Read just our best, feature-length articles without all the extra stuff.
A Whole New Level of Respect [Humorous Comic]
Enter your email below to get exclusive access to our best articles and tips before everybody else.
Being the unofficial (and voluntary) IT person for a small business can be ‘enlightening’…
Non-IT Guy Rage [via Reddit]
Akemi Iwaya (Asian Angel) is our very own Firefox Fangirl who enjoys working with multiple browsers and loves 'old school' role-playing games. Visit her on Twitter and Google+.
It seems to me that a lot of “IT” people do a great deal of complaining with little realization of what’s really wrong.
In this case, count your blessings it’s only a small office. If you have that many “dummies” working with computers and making a digital mess all the time then maybe it would be worth considering putting them back on low-tech pen/pencil and paper. Either that or start a training program.
Remember: An ounce of prevention may be worth several thousand pounds of cure.
Therefore, instead of complaining about these “dummies” perhaps you can be more pro active by trying to identify the most common mistakes/blunders and then maybe make that be your first topic / training session. If you have to go back to the basics in the (re)training process then so be it. Taking the time now – while things are working – might avoid any more future headaches.
And if the boss disagrees about training people you might point out the production downside when untrained workers can’t fix it themselves. It’s only worse when these untrained people end up waiting for someone else to bail them out. Someone like you!
to the anonymous above me, there are people who won’t change their habits as long as they know someone will clean their mess
+1 @ Red
yeah, good start. but, wait until the real problems start ;)
good luck buddy! google and stackexchange are your new best friends.
Remove Local Admin Access. Fixes a lot of issues.
Employees just know that if they call me (IT) instead of learning something then the problem will be fixed in the short term. As far as they’re concerned that’s part of my job, & for the most part they’re correct. Most of my employees are architects & designers, they aren’t stupid. They have their job & I have mine.
I appreciate this comic. It’s fun to complain and make light of our lives as IT people without the title. Users can be hilarious. We’ll be proactive and all that jazz, but let us have our fun.
re anonymous: worse yet, management letting dummies coordinate and give training (i.e. cicle jerk ;-))
Worst of all – letting non IT savvy people make IT decisions! AHHHH!!!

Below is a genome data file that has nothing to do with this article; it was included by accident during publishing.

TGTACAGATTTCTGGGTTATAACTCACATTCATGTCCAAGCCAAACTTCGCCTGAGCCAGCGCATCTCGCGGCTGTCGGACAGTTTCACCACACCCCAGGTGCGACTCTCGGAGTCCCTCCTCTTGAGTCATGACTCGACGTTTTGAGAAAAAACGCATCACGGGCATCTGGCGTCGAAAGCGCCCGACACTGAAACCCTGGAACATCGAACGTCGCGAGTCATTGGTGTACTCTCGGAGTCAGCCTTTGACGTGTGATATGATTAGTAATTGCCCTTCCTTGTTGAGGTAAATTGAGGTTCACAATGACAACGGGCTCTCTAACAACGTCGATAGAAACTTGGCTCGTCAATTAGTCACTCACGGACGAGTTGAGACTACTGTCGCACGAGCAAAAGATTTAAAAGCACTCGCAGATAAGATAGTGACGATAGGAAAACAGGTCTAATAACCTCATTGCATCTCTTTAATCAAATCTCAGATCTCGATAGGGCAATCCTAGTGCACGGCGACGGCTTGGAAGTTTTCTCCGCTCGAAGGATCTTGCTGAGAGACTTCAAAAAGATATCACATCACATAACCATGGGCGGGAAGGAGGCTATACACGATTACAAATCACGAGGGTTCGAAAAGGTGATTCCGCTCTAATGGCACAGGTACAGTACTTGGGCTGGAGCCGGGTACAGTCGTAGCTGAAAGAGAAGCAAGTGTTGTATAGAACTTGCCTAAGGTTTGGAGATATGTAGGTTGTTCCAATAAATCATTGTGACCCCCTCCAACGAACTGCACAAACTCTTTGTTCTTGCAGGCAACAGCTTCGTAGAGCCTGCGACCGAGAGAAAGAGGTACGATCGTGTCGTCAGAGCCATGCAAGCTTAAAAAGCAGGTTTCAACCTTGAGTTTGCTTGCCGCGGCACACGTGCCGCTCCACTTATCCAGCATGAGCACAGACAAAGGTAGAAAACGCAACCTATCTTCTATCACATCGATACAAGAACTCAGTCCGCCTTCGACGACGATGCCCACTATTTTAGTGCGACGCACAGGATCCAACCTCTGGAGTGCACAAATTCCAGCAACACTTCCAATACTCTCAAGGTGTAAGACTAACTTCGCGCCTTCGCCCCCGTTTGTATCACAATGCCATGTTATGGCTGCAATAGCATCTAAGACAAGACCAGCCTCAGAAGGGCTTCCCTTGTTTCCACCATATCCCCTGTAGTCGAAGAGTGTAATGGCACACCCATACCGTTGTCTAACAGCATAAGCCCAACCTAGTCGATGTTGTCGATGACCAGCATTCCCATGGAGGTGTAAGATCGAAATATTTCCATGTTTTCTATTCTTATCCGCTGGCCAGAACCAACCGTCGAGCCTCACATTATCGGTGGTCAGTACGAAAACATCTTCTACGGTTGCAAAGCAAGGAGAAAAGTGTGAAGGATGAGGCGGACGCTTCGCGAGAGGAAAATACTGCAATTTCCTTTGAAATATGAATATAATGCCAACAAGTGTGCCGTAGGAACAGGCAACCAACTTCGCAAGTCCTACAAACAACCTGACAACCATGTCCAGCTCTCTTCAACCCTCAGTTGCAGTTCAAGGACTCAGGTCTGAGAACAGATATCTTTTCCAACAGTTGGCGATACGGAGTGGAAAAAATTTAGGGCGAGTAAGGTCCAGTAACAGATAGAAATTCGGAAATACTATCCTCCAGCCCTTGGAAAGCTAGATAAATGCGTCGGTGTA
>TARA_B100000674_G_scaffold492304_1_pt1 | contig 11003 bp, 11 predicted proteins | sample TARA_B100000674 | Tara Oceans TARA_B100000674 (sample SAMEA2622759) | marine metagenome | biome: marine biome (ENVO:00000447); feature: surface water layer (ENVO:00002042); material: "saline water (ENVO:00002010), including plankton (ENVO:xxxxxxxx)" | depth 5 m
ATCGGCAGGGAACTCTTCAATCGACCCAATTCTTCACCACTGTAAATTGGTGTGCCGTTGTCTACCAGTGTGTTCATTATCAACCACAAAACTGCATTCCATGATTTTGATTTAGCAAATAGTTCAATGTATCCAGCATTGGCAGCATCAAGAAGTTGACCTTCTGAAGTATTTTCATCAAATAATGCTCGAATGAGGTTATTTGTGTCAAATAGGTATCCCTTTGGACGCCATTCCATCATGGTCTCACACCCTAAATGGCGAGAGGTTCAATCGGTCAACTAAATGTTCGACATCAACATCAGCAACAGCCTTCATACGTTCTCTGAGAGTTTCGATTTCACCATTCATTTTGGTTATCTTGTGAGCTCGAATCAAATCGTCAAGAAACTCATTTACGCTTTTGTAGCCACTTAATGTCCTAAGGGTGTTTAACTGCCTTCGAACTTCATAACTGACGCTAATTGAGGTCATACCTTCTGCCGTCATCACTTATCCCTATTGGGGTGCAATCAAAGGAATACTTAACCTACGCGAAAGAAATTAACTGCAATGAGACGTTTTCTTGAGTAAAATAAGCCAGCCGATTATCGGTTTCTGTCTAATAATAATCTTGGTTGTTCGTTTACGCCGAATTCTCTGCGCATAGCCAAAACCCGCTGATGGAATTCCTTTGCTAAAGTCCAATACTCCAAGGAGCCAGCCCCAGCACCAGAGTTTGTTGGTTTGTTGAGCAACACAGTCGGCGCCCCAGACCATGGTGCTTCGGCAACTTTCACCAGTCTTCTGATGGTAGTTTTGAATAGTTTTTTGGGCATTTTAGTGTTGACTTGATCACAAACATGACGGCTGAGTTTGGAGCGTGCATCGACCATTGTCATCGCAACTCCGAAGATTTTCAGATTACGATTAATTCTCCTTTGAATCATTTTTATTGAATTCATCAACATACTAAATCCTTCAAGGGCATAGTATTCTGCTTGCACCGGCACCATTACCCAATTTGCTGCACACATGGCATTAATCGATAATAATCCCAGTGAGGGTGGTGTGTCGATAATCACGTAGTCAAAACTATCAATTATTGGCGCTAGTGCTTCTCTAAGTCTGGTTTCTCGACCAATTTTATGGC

I presume that you’ve tried to teach “users” how to use computers and all about common mistakes?
They don’t care!! That is why companies have IT Support departments, to take away the hassle of the problems that IT-illiterate users cause. As others have mentioned above already, those people are not paid to understand computers, they’re there to use the tools (Word etc) to produce their work. Suggesting that people go back to pen and paper is amusing but totally impractical, lol, could you imagine a formal letter from a solicitor hand-written?!
I challenge you to try to show some of the non-IT people in your company how to avoid those basic mistakes and see if you end up like the cartoon man above or not in a few months time because now everyone sees you as the IT guy.
Oh and before I go back to sleep:
“And if the boss disagrees about training people you might point out the production downside when untrained workers can’t fix it themselves. It’s only worse when these untrained people end up waiting for someone else to bail them out. Someone like you!”
You may also wish to point out the problems that un-trained workers cause TRYING to fix problems they have no idea about … “I read on google to remove something called the registry … ” (when it really said “DO NOT TOUCH THE REGISTRY”) for example. I ask my fellow IT workers, how much more downtime and disruption does a user cause when they try to fix something for themselves?
Except for a five year break, Saturday Night Live creator and producer Lorne Michaels has been in attendance for every episode taping all the way back to the debut episode in 1975: over 700 episodes to date.
Enter your email address to get our daily newsletter.
Enter Your Email Here to Get Access for Free: